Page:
BY Katie Marshall
This past weekend, Nan Sho students practiced Anyo Isa, the first full form in the Progress Arnis curriculum. By “practiced” I mean that we worked on the same set of movements, which usually take about 1 minute to do in completion, for over an hour, and learned something that changed my perspective on the Martial Arts and life in general. Classic Nan Sho.
At first we did the form as we originally learned it, as Progressive Arnis form, as we first learned it. We performed the motions in whatever movements our bodies and minds remembered learning and innately decided. The beautiful thing about the Martial Arts is that even when we do the same thing, every student does it just a little bit differently. Every block-check-strike is a fingerprint of the person delivering it, created by the impression their instructor, or several instructors, left on them. Renshi May often says, “When teaching, if you scratch your head before doing a form, your students will scratch their head before doing the form.” We are the culmination of the combined efforts of our teachers, our experiences, and the choices we make when delivering technique.
After several times through the form, as soon as we were comfortable with it, Renshi changed it on us. Before each execution of the form, Renshi would announce which style we would perform it in. We were to adapt our movements to other styles that we regularly train in at the Southern Pine Institute of Martial arts, which is quite a lot and no small challenge.
It was like changing your favorite recipe by one ingredient or going home a different way than you usually do or switching from oil paints to colored pencils. The same objectives were accomplished: each move was completed and we traveled the room defeating multiple opponents just as the form enabled us to do, but with each modified form, we were able to see what it would feel like to accomplish those objectives following different guides. It was hard. It was awesome. It was eye-opening. It was enlightening, to say the least.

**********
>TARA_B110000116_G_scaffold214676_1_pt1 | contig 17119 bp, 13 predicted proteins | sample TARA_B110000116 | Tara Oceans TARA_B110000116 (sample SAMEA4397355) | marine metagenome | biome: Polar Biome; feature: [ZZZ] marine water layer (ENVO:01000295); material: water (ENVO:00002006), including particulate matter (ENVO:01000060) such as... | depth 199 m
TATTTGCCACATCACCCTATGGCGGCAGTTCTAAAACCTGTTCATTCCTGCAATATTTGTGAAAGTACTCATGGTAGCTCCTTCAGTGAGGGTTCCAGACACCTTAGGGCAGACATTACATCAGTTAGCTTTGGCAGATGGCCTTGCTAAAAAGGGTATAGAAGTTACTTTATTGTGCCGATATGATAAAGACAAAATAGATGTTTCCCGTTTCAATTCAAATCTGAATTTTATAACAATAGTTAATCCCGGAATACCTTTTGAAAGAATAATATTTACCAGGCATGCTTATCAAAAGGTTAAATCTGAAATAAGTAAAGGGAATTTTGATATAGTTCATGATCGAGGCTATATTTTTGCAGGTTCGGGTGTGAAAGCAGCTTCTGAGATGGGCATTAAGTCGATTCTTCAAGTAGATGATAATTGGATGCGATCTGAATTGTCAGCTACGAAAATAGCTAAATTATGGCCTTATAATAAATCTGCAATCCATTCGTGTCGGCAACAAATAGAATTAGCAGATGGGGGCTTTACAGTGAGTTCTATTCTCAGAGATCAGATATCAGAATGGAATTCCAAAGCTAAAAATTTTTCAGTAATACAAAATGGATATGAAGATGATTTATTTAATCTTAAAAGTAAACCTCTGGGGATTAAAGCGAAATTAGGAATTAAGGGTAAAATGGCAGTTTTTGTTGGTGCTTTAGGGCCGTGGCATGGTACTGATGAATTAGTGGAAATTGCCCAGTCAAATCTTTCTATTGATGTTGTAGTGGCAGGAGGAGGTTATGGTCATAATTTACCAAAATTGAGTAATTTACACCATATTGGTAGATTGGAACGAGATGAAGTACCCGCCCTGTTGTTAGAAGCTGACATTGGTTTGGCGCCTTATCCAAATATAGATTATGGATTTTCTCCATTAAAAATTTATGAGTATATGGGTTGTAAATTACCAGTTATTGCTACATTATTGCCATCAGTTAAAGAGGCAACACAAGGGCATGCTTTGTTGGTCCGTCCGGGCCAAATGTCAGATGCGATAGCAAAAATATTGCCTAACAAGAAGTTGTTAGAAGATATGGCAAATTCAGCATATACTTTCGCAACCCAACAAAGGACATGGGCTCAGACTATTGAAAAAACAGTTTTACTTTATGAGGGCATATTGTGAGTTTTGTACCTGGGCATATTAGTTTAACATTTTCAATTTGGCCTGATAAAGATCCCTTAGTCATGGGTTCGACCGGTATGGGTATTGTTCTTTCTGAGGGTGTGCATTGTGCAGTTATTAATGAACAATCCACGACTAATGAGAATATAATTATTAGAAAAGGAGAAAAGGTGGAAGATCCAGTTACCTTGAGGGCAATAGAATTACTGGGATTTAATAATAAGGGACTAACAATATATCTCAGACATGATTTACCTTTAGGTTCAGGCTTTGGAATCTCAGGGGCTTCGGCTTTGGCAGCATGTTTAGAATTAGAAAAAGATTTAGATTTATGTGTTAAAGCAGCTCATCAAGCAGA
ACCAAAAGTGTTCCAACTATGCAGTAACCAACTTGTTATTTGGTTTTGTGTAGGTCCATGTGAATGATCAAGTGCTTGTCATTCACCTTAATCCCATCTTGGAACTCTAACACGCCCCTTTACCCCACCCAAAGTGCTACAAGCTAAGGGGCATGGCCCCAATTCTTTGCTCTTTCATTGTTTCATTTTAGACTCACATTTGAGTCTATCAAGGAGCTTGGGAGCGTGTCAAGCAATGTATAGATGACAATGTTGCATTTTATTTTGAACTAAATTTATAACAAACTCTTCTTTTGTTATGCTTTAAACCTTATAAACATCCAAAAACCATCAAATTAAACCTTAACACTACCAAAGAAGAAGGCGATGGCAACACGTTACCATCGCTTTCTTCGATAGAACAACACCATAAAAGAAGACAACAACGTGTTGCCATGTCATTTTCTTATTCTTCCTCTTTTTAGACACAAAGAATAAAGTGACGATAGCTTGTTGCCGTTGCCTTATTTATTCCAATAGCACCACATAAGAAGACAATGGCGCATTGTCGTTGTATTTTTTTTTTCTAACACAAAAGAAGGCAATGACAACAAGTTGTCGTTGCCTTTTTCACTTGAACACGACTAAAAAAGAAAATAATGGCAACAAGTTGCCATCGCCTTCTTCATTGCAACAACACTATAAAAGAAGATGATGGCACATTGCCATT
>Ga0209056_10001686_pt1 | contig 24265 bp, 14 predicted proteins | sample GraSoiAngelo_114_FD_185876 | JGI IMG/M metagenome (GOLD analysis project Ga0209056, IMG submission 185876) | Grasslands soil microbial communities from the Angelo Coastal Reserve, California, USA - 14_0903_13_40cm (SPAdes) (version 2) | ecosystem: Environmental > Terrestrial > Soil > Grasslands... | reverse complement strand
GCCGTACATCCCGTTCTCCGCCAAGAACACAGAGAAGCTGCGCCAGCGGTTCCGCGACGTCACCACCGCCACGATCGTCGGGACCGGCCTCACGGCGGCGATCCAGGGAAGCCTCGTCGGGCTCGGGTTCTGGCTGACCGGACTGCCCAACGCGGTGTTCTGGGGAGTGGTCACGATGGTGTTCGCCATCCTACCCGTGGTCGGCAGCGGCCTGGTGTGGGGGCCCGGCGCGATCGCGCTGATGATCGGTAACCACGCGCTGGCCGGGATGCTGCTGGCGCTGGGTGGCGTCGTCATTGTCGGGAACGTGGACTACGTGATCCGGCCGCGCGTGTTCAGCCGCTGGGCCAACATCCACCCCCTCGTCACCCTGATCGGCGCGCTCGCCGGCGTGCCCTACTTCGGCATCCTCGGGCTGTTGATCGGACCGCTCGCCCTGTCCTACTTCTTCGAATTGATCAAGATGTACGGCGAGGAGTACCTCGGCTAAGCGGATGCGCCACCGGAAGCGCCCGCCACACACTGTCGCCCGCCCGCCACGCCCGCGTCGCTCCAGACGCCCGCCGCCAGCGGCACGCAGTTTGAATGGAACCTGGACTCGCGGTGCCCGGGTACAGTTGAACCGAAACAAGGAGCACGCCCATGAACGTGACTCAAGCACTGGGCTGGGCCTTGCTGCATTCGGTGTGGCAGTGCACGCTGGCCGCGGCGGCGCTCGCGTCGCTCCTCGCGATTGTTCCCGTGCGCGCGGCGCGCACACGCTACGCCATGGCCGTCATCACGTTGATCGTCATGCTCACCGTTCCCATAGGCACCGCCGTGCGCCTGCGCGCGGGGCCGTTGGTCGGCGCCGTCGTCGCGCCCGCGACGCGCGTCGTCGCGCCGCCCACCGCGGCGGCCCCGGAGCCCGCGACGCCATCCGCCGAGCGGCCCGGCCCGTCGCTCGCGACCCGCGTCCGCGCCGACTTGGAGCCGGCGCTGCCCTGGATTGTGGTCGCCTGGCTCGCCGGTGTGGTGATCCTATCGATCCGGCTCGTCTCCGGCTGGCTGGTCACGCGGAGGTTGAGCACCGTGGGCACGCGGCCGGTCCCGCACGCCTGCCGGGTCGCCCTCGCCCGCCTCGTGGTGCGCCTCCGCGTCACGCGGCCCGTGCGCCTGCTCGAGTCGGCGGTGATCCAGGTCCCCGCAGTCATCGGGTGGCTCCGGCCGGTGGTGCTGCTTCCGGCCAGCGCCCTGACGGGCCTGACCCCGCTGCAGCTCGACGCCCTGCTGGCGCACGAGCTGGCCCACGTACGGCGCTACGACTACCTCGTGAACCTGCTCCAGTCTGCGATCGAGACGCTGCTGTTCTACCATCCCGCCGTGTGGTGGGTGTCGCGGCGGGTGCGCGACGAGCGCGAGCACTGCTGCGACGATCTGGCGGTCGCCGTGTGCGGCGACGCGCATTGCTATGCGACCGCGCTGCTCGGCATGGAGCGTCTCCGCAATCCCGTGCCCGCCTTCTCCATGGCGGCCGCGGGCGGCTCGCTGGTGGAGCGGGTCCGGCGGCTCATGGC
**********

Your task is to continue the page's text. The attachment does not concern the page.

If Martial Arts were literature, than the Hard Style version of Anyo Isa felt like an Ernest Hemmingway novel, full of short, declarative statements. Straight to the point. The IOPS Pencak Silat version was a poem read once; mysterious, playful, and full of small movements creating an impact that lingered beyond outright explanation and left me with more questions than answers. The Tai Ji version of Anyo Isa was more like a symphony than written word, as every movement was synchronized in time, structured, and partially because it took so much longer. Tai Ji speed is slow. Real slow.
My personal favorite version of Anyo Isa was the Kun Tao Silat Morin version. As soon as Renshi called it out, I smiled. I sank in my stance, relaxed my shoulders, and tilted my gaze higher, into what we call “Predator Gaze”. It was so, so on. I love Kun Tao the same way I love J.R.R. Tolkein novels: with great reverence, happy memories, delight, and without knowing it nearly as well as I would like. We pull a lot from Kun Tao Silat Morin in Nan Sho Budo: elbow strikes, low, even stances, and maneuvering with animal-like responses. I felt at home expressing Anyo Isa, a form from a system I love, in a style that I enjoy working in.
Performing Anyo Isa in different styles was valuable for more than just allowing us to celebrate each system that we train in and learn from. It showed us that concepts permeate techniques. An idea can be demonstrated in any kind of technique. One of the Nan Sho principles is adaption to the environment, whether it’s improvising weapons from what is around you, responding based on what you read in a situation, or practicing the same form in different styles.
Before, I thought of techniques and forms as stationary objects or cemented landmarks. You could only do them one way. This weekend’s class taught me that each move, each form, is in fact dynamic and alive, more of a doorway than a house. More blank canvas than finished painting. Each one can be expressed in a million different ways depending on the student and style.
Charles Darwin said, “It is not the strongest or the smartest of the species that survives; it is the one most adaptable to change.” This weekend, we learned how to adapt in real time, and became stronger and smarter students because of it.